From the Editor

Movie Review Archive

Thank you for checking out my movie review archive. I'm in the process of transitioning to something else, so I will no longer post new reviews to this blog. In the meantime, I will keep these reviews archived; these are from the fall of 2008 to April 2011. Please watch this blog for more info and keep in touch (you can still find me on Facebook and Twitter). Here's to more great movies!

Wes Singleton

North Texas Film Critics Association

Friday, November 13, 2009

The Boondock Saints II: All Saints Day - C-

Rated R for bloody violence, language and some nudity, 117 minutes

"Boondock Saints II": Far from heavenly, an entertaining mess

A friend introduced me to "The Boondock Saints" (1999), lending me his DVD of the film about two vigilante brothers that became a cult hit on video. Even more interesting was the fact that its director and writer, Troy Duffy, was working as a bartender shortly before he made the film. The first film's appeal came through the bloody entertaining, fun story and comedic banter between the leads. Ten years later, Duffy is finally releasing the sequel, "The Boondock Saints II: All Saints Day," an unnecessary sequel that's missing much the charm of the first one (not to mention Willem Dafoe); it does have a few fun moments and laughs, but is hammy, surprisingly second-rate and hastily produced.

For the last 8 years the brothers, Connor (Sean Patrick Flanery) and Murphy (Norman Reedus) have been living with their father on a sheep farm deep in isolated Ireland. One day their uncle tells them that they have been framed for the murder of a Bostonian Catholic priest. The boys must return to Boston to not only clear their names but find the men who framed them, one of them (Judd Nelson) who has a connection to their past. They get help from a new partner, Romeo (Clifton Collins, Jr.) along with their old detective pals at the Boston Police Department: Rocco (David Della Rocco), Greenly (Bob Marley), and Duffy (Brian Mahoney), not to mention a fast-talking, head strong Southern FBI Special Agent Eunice Bloom (Julie Benz) who has nifty tricks up her sleeve to solve the case.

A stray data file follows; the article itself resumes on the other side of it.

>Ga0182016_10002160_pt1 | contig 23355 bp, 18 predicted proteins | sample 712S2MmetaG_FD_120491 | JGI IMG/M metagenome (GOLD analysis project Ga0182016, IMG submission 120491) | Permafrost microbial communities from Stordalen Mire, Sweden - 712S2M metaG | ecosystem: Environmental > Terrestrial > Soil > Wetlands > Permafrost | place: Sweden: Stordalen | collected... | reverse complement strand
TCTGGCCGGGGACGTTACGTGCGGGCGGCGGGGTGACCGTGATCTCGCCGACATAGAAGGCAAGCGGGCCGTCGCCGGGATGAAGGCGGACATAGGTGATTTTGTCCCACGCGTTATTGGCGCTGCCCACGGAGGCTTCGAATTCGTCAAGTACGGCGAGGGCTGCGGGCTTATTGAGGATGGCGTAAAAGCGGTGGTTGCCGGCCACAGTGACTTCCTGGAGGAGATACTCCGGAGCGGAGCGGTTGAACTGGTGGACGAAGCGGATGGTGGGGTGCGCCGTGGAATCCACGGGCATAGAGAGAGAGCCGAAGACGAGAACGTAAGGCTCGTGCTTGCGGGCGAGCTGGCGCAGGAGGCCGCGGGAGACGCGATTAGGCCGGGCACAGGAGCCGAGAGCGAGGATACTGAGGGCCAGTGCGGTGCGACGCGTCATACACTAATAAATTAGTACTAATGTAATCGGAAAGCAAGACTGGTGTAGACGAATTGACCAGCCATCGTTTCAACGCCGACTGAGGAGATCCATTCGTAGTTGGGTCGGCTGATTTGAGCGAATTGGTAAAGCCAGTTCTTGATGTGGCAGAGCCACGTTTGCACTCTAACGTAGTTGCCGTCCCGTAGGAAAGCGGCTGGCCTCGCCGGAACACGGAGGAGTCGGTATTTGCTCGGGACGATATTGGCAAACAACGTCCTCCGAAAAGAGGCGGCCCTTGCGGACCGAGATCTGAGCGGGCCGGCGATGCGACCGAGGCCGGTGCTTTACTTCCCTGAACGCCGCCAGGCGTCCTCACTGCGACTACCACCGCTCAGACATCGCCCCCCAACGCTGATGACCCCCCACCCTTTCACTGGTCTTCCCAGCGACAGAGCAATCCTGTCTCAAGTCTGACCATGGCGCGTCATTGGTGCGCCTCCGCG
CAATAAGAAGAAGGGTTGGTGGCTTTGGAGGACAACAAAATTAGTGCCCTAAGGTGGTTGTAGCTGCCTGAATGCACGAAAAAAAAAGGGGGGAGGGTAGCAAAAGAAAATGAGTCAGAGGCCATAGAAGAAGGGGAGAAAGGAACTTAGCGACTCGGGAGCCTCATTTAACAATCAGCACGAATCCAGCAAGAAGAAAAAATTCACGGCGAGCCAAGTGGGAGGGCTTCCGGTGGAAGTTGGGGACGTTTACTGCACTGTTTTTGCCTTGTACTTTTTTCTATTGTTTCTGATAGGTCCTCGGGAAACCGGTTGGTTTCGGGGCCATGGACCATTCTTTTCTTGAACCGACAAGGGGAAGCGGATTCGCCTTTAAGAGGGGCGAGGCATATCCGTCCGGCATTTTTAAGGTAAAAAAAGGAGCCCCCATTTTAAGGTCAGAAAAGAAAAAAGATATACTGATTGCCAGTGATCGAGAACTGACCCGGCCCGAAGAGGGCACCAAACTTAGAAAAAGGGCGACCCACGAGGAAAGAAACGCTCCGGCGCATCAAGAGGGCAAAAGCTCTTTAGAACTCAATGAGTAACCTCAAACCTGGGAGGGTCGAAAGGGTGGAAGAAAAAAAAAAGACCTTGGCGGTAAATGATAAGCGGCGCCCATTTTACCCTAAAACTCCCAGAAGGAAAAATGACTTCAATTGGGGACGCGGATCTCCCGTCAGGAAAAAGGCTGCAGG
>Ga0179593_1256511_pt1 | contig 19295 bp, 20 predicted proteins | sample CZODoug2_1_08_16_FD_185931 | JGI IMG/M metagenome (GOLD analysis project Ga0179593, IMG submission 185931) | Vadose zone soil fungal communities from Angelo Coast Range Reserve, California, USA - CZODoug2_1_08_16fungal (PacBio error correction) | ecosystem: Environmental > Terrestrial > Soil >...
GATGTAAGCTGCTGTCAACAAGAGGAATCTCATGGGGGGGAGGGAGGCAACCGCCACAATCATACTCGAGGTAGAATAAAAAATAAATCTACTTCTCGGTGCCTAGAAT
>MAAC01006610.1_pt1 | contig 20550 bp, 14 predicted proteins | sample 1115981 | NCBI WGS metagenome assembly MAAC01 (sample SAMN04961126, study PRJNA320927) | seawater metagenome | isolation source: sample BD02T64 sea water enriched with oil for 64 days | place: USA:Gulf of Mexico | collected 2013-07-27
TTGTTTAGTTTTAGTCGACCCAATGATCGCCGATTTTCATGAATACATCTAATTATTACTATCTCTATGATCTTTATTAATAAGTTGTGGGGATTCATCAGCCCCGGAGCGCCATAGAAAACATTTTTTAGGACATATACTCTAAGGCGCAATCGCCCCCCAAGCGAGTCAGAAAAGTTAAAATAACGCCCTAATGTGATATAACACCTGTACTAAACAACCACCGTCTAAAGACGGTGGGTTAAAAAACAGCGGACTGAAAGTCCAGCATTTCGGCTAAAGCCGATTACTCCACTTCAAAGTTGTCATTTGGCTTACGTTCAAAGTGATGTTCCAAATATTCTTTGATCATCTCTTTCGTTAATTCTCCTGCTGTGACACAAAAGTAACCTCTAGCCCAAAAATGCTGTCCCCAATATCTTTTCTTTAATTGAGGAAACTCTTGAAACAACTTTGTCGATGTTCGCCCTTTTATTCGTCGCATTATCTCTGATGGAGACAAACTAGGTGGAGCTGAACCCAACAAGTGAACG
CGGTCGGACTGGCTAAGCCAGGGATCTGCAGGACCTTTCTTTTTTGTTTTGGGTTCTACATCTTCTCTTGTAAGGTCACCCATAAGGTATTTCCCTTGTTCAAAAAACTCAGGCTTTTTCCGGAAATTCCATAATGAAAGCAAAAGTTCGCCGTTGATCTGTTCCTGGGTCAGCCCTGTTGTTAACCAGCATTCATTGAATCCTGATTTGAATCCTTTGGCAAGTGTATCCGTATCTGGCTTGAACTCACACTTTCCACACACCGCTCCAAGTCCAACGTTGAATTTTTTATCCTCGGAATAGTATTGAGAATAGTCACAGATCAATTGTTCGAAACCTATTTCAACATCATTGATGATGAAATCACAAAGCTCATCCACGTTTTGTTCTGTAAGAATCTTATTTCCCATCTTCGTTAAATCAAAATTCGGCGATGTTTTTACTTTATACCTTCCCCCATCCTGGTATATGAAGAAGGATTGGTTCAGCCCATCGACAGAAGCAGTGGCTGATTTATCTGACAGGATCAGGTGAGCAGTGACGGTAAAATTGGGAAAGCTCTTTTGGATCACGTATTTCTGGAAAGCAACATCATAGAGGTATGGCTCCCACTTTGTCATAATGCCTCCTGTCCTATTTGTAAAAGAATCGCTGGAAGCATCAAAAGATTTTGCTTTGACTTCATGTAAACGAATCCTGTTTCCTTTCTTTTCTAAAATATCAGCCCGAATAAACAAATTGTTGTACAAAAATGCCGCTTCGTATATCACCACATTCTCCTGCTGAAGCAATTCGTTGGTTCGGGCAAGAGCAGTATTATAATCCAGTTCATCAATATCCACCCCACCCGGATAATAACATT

"Boondock Saints II" is a fast-paced, bloody entertaining mess of a movie that's both watchable ridiculous. It reunites most of the cast (sans the aforementioned Dafoe), primarly Flanery and Reedus as the Irish vigilante McManus brothers. There's no denying their charm, though it's been so long (ten years) since they've been onscreen, it may be helpful for even fans of the first movie to rewatch that one before seeing this one. The story is a flimsy, contrived one at best, but even worse, some audience members may pick up on a creepy, homoerotic undercurrent between the two brothers (never married, always together and give each other tattoos - maybe all coincidences).

You also won't miss the addition of two new colorful characters in "Boondock Saints," that of Collins and Benz, who are enjoyable but give two of the hammiest performances seen in recent memory, particularly Benz, who has trouble holding down that fake Southern accent for long. The rest of the cast overacts just as much, if not more. You can stop wondering what happened to "The Breakfast Club's" Judd Nelson, wasted in a small, one-note role as one of the bad guys, and if you stay through the bloody, overlong and over-the-top climax, you'll get a chance to see a fun cameo from a miscast Peter Fonda, who does a worse job with his Italian accent than Benz did with her Southern one.

"Boondocks Saints II" is hardly subtle but fans of this may still enjoy it, even if Duffy's forgettable production that ends up as both cheap and offensive. Duffy himself comes across as a one-trick pony, having done no other films except these and seemingly gearing up for a third installment. "Boondocks Saints II" may end up being guilty-pleasure entertainment and could find a bigger audience on DVD, where this should've gone in the first place.